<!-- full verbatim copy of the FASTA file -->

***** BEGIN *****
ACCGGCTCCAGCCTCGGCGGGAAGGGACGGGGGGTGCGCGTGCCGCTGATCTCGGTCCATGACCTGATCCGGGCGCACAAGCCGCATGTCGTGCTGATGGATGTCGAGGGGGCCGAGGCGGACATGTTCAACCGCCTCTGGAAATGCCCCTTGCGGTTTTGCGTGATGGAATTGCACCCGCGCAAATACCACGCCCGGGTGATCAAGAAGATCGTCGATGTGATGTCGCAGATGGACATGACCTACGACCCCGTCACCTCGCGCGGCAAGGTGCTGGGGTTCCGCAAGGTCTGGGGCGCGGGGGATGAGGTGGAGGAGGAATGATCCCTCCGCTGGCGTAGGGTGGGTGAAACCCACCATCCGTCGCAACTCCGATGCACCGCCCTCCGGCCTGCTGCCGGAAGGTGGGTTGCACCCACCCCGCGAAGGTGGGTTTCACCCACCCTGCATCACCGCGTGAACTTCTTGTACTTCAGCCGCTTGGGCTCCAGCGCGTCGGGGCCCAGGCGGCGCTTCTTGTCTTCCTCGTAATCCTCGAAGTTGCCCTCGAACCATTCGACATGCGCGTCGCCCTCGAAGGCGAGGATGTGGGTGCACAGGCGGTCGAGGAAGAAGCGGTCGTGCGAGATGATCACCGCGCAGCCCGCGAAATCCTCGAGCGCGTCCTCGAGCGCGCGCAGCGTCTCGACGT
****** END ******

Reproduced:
ACCGGCTCCAGCCTCGGCGGGAAGGGACGGGGGGTGCGCGTGCCGCTGATCTCGGTCCATGACCTGATCCGGGCGCACAAGCCGCATGTCGTGCTGATGGATGTCGAGGGGGCCGAGGCGGACATGTTCAACCGCCTCTGGAAATGCCCCTTGCGGTTTTGCGTGATGGAATTGCACCCGCGCAAATACCACGCCCGGGTGATCAAGAAGATCGTCGATGTGATGTCGCAGATGGACATGACCTACGACCCCGTCACCTCGCGCGGCAAGGTGCTGGGGTTCCGCAAGGTCTGGGGCGCGGGGGATGAGGTGGAGGAGGAATGATCCCTCCGCTGGCGTAGGGTGGGTGAAACCCACCATCCGTCGCAACTCCGATGCACCGCCCTCCGGCCTGCTGCCGGAAGGTGGGTTGCACCCACCCCGCGAAGGTGGGTTTCACCCACCCTGCATCACCGCGTGAACTTCTTGTACTTCAGCCGCTTGGGCTCCAGCGCGTCGGGGCCCAGGCGGCGCTTCTTGTCTTCCTCGTAATCCTCGAAGTTGCCCTCGAACCATTCGACATGCGCGTCGCCCTCGAAGGCGAGGATGTGGGTGCACAGGCGGTCGAGGAAGAAGCGGTCGTGCGAGATGATCACCGCGCAGCCCGCGAAATCCTCGAGCGCGTCCTCGAGCGCGCGCAGCGTCTCGACGT